Replacing the chain at regular intervals prevents wear on the more expensive chain rings and cassette. As a chain is used, it stretches and a stretched chain wears the teeth of the cassette and chain rings to match the stretched chain. When the chain is eventually replaced, the shorter chain does not mesh with the teeth of the cassette resulting in chain hopping or skipping. Worn teeth on the chain rings result in chain suck where chain sticks to the chain ring. In some cases, this can lead to breaking your rear derailleur. If you want to avoid all this hassle, replace your chain when it is worn!

So now let’s get started on the deep clean. The procedure is as follows:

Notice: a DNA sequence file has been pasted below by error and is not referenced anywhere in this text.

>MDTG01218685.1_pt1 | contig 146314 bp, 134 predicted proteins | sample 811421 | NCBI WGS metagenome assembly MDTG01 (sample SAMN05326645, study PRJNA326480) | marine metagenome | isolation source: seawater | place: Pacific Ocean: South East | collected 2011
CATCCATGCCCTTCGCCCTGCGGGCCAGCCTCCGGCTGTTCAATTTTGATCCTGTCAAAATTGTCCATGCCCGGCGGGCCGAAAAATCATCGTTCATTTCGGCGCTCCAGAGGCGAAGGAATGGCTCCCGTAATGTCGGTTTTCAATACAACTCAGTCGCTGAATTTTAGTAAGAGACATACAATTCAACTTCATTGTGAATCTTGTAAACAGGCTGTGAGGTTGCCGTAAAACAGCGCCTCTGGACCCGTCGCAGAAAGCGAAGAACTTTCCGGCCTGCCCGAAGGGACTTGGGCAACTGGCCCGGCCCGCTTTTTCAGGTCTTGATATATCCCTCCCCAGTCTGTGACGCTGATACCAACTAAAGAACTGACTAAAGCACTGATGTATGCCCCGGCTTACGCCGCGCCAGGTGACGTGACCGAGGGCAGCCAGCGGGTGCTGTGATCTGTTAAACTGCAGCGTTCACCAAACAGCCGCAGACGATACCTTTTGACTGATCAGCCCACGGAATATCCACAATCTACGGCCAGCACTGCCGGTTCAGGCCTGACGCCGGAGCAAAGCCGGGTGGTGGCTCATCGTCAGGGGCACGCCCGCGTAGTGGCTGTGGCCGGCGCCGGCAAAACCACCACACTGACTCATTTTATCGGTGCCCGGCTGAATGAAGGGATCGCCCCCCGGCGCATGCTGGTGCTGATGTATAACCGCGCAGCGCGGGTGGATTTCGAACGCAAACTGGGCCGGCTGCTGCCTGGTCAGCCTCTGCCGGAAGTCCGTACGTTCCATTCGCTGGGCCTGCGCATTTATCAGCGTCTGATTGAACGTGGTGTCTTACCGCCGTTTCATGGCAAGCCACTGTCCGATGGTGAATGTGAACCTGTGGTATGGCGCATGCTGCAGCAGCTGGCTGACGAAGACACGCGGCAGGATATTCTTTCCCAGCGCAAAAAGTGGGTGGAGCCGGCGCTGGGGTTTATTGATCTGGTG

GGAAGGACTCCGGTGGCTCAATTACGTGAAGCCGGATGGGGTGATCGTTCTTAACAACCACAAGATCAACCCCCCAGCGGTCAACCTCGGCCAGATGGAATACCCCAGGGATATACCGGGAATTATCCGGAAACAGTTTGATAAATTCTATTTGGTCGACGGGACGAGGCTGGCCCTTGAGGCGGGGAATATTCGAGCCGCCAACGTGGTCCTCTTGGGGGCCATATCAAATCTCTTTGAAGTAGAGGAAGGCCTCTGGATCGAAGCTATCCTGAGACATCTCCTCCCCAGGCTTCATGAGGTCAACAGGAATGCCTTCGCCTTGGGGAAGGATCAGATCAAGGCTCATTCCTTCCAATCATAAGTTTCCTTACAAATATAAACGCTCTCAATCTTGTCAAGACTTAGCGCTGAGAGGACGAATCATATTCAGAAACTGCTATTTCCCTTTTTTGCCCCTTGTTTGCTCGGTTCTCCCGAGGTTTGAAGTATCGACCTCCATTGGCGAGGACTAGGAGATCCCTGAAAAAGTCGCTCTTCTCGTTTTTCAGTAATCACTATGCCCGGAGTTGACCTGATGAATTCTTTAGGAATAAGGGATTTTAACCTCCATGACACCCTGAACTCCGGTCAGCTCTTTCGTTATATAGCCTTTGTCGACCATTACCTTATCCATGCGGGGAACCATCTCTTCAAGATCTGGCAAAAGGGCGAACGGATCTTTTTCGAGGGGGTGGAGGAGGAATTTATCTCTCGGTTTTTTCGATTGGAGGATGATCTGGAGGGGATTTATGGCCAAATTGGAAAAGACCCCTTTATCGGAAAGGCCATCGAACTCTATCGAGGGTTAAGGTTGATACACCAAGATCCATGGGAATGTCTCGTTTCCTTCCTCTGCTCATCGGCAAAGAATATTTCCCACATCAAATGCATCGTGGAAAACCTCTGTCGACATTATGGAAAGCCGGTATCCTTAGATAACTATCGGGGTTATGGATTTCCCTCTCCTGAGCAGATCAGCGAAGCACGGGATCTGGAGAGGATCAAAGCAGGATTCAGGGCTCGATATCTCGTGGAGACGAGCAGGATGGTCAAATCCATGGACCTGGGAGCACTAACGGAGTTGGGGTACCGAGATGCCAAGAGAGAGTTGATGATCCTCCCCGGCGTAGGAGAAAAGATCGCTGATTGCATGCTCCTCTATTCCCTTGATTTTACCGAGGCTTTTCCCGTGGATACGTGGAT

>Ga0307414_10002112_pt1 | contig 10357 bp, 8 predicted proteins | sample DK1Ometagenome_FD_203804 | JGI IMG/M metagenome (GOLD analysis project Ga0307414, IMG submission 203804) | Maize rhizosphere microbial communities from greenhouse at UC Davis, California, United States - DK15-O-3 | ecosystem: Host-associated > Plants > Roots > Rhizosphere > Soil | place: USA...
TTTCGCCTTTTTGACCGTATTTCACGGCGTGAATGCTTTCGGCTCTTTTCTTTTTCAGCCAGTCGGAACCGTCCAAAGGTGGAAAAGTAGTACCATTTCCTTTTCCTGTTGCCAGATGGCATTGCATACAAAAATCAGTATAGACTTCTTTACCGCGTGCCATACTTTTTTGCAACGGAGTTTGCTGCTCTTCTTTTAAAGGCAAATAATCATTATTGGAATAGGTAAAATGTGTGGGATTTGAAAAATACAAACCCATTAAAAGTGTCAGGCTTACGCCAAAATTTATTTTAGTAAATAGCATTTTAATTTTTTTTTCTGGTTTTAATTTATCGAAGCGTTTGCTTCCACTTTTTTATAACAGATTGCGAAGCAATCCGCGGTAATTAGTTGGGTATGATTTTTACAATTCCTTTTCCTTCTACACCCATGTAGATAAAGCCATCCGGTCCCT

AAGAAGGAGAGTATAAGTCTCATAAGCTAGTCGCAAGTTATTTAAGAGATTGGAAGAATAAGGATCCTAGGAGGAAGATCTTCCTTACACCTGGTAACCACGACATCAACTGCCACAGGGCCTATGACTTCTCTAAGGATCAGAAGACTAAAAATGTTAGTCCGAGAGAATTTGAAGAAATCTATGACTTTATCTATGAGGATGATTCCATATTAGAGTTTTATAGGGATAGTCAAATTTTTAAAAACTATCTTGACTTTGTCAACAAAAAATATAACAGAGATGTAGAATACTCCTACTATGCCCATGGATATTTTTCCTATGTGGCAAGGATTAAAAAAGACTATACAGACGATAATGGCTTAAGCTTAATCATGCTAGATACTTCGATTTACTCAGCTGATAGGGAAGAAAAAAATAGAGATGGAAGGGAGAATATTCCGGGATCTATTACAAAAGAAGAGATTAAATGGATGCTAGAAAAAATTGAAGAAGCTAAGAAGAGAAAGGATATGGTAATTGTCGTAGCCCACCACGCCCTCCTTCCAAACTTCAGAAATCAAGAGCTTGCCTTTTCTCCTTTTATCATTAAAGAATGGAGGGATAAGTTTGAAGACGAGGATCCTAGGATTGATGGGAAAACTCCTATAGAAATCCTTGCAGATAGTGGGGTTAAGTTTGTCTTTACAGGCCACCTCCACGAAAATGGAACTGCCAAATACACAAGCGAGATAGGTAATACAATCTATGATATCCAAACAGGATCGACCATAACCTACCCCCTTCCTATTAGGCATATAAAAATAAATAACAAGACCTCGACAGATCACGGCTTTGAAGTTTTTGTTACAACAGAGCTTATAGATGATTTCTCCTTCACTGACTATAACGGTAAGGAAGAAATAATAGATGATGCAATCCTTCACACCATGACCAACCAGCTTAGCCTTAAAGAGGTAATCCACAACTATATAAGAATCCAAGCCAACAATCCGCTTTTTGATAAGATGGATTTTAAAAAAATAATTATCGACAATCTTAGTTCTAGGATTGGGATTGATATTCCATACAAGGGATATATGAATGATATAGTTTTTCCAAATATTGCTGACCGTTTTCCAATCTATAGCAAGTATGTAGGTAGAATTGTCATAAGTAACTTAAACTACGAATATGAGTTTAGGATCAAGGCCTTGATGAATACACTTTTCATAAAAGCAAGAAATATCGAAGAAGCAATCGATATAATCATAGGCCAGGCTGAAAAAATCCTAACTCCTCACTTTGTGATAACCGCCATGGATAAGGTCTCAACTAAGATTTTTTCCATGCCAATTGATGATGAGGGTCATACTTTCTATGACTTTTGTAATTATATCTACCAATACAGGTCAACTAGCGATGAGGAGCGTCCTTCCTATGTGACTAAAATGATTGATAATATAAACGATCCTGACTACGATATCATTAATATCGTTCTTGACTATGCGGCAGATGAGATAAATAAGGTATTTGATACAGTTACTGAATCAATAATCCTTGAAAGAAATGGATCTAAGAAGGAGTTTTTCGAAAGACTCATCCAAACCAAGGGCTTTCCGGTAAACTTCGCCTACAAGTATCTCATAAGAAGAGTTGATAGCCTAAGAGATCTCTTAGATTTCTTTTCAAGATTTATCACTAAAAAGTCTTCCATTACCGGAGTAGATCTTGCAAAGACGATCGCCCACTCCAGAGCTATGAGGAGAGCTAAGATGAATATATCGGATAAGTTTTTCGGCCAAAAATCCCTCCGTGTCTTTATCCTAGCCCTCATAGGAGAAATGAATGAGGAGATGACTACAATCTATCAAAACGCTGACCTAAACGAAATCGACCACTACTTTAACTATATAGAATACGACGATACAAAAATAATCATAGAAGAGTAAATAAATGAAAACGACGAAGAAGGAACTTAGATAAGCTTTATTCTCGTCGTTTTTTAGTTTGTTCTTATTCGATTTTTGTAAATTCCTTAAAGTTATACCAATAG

1. Check to determine if your chain is worn. There is nothing worse than cleaning a chain which needs to be replaced. Cleaning the chain is the most time consuming part of the process. Chain wear can be done with a ruler, but I have never used this method. I prefer to take it to a bike shop. They will usually check it for free, give you an idea how much life your chain has left and sell you a new chain if necessary. If you want to check your chain yourself, you can get one of these tools.
  2. Follow the steps of the wipe. It is easier to get some of the crud off before your start.
  3. Wipe down the derailleur pulleys. This is easier with the chain on and takes care of most of the mess. Pinch a rag on each of the pulleys as you turn the pedal backwards. It takes a little trial and patience to avoid sucking the rag into the drivetrain. Go slow.